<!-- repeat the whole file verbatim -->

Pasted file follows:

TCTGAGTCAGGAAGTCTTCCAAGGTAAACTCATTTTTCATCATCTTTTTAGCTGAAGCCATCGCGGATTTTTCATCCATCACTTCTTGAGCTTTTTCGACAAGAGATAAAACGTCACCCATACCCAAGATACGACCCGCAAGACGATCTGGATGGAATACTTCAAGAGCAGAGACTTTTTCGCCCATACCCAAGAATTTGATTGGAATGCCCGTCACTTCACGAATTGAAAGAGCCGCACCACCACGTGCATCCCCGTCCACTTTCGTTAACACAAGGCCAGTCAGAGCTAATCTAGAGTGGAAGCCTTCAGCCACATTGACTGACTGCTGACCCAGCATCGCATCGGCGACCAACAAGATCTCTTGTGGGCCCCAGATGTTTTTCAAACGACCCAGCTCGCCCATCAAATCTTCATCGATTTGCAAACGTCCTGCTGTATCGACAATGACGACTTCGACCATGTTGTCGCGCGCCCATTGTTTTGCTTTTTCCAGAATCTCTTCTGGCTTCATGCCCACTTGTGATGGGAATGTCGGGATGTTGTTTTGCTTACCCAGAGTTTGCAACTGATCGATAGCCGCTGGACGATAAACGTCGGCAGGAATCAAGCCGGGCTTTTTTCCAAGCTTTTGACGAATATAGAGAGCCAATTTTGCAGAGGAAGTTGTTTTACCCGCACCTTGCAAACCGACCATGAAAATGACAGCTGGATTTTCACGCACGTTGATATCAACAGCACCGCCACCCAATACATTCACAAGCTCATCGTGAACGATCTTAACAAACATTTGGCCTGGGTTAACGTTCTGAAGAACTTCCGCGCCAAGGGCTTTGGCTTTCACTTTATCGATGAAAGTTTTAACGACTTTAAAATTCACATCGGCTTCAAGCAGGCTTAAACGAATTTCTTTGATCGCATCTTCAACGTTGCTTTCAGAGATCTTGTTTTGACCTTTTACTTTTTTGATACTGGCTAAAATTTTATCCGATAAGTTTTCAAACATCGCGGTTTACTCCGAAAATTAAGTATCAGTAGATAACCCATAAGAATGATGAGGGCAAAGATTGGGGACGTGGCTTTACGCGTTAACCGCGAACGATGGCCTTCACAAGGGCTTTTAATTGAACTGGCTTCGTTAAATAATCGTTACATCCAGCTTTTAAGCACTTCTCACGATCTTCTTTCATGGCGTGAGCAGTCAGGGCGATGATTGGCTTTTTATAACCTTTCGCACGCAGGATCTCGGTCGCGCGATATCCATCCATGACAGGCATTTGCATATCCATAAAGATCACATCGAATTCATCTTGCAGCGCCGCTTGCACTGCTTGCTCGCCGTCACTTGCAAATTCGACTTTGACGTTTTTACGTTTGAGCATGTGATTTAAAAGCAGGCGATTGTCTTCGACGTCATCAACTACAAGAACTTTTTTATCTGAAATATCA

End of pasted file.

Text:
TCTGAGTCAGGAAGTCTTCCAAGGTAAACTCATTTTTCATCATCTTTTTAGCTGAAGCCATCGCGGATTTTTCATCCATCACTTCTTGAGCTTTTTCGACAAGAGATAAAACGTCACCCATACCCAAGATACGACCCGCAAGACGATCTGGATGGAATACTTCAAGAGCAGAGACTTTTTCGCCCATACCCAAGAATTTGATTGGAATGCCCGTCACTTCACGAATTGAAAGAGCCGCACCACCACGTGCATCCCCGTCCACTTTCGTTAACACAAGGCCAGTCAGAGCTAATCTAGAGTGGAAGCCTTCAGCCACATTGACTGACTGCTGACCCAGCATCGCATCGGCGACCAACAAGATCTCTTGTGGGCCCCAGATGTTTTTCAAACGACCCAGCTCGCCCATCAAATCTTCATCGATTTGCAAACGTCCTGCTGTATCGACAATGACGACTTCGACCATGTTGTCGCGCGCCCATTGTTTTGCTTTTTCCAGAATCTCTTCTGGCTTCATGCCCACTTGTGATGGGAATGTCGGGATGTTGTTTTGCTTACCCAGAGTTTGCAACTGATCGATAGCCGCTGGACGATAAACGTCGGCAGGAATCAAGCCGGGCTTTTTTCCAAGCTTTTGACGAATATAGAGAGCCAATTTTGCAGAGGAAGTTGTTTTACCCGCACCTTGCAAACCGACCATGAAAATGACAGCTGGATTTTCACGCACGTTGATATCAACAGCACCGCCACCCAATACATTCACAAGCTCATCGTGAACGATCTTAACAAACATTTGGCCTGGGTTAACGTTCTGAAGAACTTCCGCGCCAAGGGCTTTGGCTTTCACTTTATCGATGAAAGTTTTAACGACTTTAAAATTCACATCGGCTTCAAGCAGGCTTAAACGAATTTCTTTGATCGCATCTTCAACGTTGCTTTCAGAGATCTTGTTTTGACCTTTTACTTTTTTGATACTGGCTAAAATTTTATCCGATAAGTTTTCAAACATCGCGGTTTACTCCGAAAATTAAGTATCAGTAGATAACCCATAAGAATGATGAGGGCAAAGATTGGGGACGTGGCTTTACGCGTTAACCGCGAACGATGGCCTTCACAAGGGCTTTTAATTGAACTGGCTTCGTTAAATAATCGTTACATCCAGCTTTTAAGCACTTCTCACGATCTTCTTTCATGGCGTGAGCAGTCAGGGCGATGATTGGCTTTTTATAACCTTTCGCACGCAGGATCTCGGTCGCGCGATATCCATCCATGACAGGCATTTGCATATCCATAAAGATCACATCGAATTCATCTTGCAGCGCCGCTTGCACTGCTTGCTCGCCGTCACTTGCAAATTCGACTTTGACGTTTTTACGTTTGAGCATGTGATTTAAAAGCAGGCGATTGTCTTCGACGTCATCAACTACAAGAACTTTTTTATCTGAAATATCA